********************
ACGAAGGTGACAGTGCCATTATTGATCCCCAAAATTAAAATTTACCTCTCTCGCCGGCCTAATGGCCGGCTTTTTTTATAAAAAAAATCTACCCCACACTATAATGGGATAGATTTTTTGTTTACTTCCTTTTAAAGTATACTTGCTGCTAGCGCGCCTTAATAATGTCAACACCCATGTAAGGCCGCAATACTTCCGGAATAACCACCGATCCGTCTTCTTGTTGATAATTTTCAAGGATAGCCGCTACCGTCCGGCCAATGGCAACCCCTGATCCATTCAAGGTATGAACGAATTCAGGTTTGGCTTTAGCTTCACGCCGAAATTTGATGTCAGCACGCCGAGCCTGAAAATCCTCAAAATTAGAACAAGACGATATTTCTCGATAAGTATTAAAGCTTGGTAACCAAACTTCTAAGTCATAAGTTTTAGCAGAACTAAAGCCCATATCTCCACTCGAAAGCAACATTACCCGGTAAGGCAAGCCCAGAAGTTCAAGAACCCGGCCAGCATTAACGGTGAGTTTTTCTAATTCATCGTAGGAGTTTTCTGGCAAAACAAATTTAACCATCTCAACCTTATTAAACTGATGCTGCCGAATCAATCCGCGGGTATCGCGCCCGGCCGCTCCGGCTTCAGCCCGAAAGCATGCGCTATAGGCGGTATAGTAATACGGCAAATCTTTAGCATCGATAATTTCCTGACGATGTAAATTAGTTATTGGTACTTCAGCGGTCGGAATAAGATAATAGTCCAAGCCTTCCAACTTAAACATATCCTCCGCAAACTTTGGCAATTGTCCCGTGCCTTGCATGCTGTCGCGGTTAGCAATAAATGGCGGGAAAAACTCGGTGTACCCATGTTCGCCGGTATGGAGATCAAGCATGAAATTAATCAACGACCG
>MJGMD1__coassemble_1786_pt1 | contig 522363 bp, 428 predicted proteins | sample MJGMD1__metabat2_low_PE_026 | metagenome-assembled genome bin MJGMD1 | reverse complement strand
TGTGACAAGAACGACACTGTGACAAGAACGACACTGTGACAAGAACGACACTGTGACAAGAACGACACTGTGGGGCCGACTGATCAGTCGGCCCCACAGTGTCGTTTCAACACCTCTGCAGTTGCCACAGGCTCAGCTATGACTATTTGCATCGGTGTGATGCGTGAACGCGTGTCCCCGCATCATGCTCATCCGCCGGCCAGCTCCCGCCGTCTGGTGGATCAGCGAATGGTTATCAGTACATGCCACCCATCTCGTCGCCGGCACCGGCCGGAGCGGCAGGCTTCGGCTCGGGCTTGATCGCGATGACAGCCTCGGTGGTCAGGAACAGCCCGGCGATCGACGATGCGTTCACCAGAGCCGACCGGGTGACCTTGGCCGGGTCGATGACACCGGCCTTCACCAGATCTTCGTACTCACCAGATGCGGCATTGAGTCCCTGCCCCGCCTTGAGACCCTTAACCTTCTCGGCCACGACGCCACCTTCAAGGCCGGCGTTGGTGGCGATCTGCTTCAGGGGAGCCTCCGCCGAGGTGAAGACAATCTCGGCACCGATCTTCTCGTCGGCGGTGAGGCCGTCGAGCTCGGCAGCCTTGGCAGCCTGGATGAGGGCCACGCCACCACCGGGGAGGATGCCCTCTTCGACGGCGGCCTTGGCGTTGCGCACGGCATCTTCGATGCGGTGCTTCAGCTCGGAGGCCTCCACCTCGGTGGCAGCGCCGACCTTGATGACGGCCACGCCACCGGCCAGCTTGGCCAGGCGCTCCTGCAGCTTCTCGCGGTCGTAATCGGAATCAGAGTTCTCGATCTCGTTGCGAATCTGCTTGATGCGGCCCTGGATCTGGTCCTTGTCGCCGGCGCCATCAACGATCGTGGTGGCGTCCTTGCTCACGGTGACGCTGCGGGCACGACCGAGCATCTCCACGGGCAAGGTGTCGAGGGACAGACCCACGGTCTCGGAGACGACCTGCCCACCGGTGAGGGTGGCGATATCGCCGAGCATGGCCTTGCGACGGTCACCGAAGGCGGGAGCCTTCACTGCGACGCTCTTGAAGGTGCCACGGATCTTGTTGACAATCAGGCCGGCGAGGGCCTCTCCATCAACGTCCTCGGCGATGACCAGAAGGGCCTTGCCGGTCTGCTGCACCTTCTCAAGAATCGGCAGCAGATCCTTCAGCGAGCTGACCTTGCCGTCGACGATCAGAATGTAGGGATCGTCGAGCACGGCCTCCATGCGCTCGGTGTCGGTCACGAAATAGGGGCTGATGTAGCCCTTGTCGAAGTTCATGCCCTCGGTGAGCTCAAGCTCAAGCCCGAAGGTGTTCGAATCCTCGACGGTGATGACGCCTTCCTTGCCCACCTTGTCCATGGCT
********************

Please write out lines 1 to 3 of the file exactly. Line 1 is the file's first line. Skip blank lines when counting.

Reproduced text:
ACGAAGGTGACAGTGCCATTATTGATCCCCAAAATTAAAATTTACCTCTCTCGCCGGCCTAATGGCCGGCTTTTTTTATAAAAAAAATCTACCCCACACTATAATGGGATAGATTTTTTGTTTACTTCCTTTTAAAGTATACTTGCTGCTAGCGCGCCTTAATAATGTCAACACCCATGTAAGGCCGCAATACTTCCGGAATAACCACCGATCCGTCTTCTTGTTGATAATTTTCAAGGATAGCCGCTACCGTCCGGCCAATGGCAACCCCTGATCCATTCAAGGTATGAACGAATTCAGGTTTGGCTTTAGCTTCACGCCGAAATTTGATGTCAGCACGCCGAGCCTGAAAATCCTCAAAATTAGAACAAGACGATATTTCTCGATAAGTATTAAAGCTTGGTAACCAAACTTCTAAGTCATAAGTTTTAGCAGAACTAAAGCCCATATCTCCACTCGAAAGCAACATTACCCGGTAAGGCAAGCCCAGAAGTTCAAGAACCCGGCCAGCATTAACGGTGAGTTTTTCTAATTCATCGTAGGAGTTTTCTGGCAAAACAAATTTAACCATCTCAACCTTATTAAACTGATGCTGCCGAATCAATCCGCGGGTATCGCGCCCGGCCGCTCCGGCTTCAGCCCGAAAGCATGCGCTATAGGCGGTATAGTAATACGGCAAATCTTTAGCATCGATAATTTCCTGACGATGTAAATTAGTTATTGGTACTTCAGCGGTCGGAATAAGATAATAGTCCAAGCCTTCCAACTTAAACATATCCTCCGCAAACTTTGGCAATTGTCCCGTGCCTTGCATGCTGTCGCGGTTAGCAATAAATGGCGGGAAAAACTCGGTGTACCCATGTTCGCCGGTATGGAGATCAAGCATGAAATTAATCAACGACCG
>MJGMD1__coassemble_1786_pt1 | contig 522363 bp, 428 predicted proteins | sample MJGMD1__metabat2_low_PE_026 | metagenome-assembled genome bin MJGMD1 | reverse complement strand
TGTGACAAGAACGACACTGTGACAAGAACGACACTGTGACAAGAACGACACTGTGACAAGAACGACACTGTGGGGCCGACTGATCAGTCGGCCCCACAGTGTCGTTTCAACACCTCTGCAGTTGCCACAGGCTCAGCTATGACTATTTGCATCGGTGTGATGCGTGAACGCGTGTCCCCGCATCATGCTCATCCGCCGGCCAGCTCCCGCCGTCTGGTGGATCAGCGAATGGTTATCAGTACATGCCACCCATCTCGTCGCCGGCACCGGCCGGAGCGGCAGGCTTCGGCTCGGGCTTGATCGCGATGACAGCCTCGGTGGTCAGGAACAGCCCGGCGATCGACGATGCGTTCACCAGAGCCGACCGGGTGACCTTGGCCGGGTCGATGACACCGGCCTTCACCAGATCTTCGTACTCACCAGATGCGGCATTGAGTCCCTGCCCCGCCTTGAGACCCTTAACCTTCTCGGCCACGACGCCACCTTCAAGGCCGGCGTTGGTGGCGATCTGCTTCAGGGGAGCCTCCGCCGAGGTGAAGACAATCTCGGCACCGATCTTCTCGTCGGCGGTGAGGCCGTCGAGCTCGGCAGCCTTGGCAGCCTGGATGAGGGCCACGCCACCACCGGGGAGGATGCCCTCTTCGACGGCGGCCTTGGCGTTGCGCACGGCATCTTCGATGCGGTGCTTCAGCTCGGAGGCCTCCACCTCGGTGGCAGCGCCGACCTTGATGACGGCCACGCCACCGGCCAGCTTGGCCAGGCGCTCCTGCAGCTTCTCGCGGTCGTAATCGGAATCAGAGTTCTCGATCTCGTTGCGAATCTGCTTGATGCGGCCCTGGATCTGGTCCTTGTCGCCGGCGCCATCAACGATCGTGGTGGCGTCCTTGCTCACGGTGACGCTGCGGGCACGACCGAGCATCTCCACGGGCAAGGTGTCGAGGGACAGACCCACGGTCTCGGAGACGACCTGCCCACCGGTGAGGGTGGCGATATCGCCGAGCATGGCCTTGCGACGGTCACCGAAGGCGGGAGCCTTCACTGCGACGCTCTTGAAGGTGCCACGGATCTTGTTGACAATCAGGCCGGCGAGGGCCTCTCCATCAACGTCCTCGGCGATGACCAGAAGGGCCTTGCCGGTCTGCTGCACCTTCTCAAGAATCGGCAGCAGATCCTTCAGCGAGCTGACCTTGCCGTCGACGATCAGAATGTAGGGATCGTCGAGCACGGCCTCCATGCGCTCGGTGTCGGTCACGAAATAGGGGCTGATGTAGCCCTTGTCGAAGTTCATGCCCTCGGTGAGCTCAAGCTCAAGCCCGAAGGTGTTCGAATCCTCGACGGTGATGACGCCTTCCTTGCCCACCTTGTCCATGGCT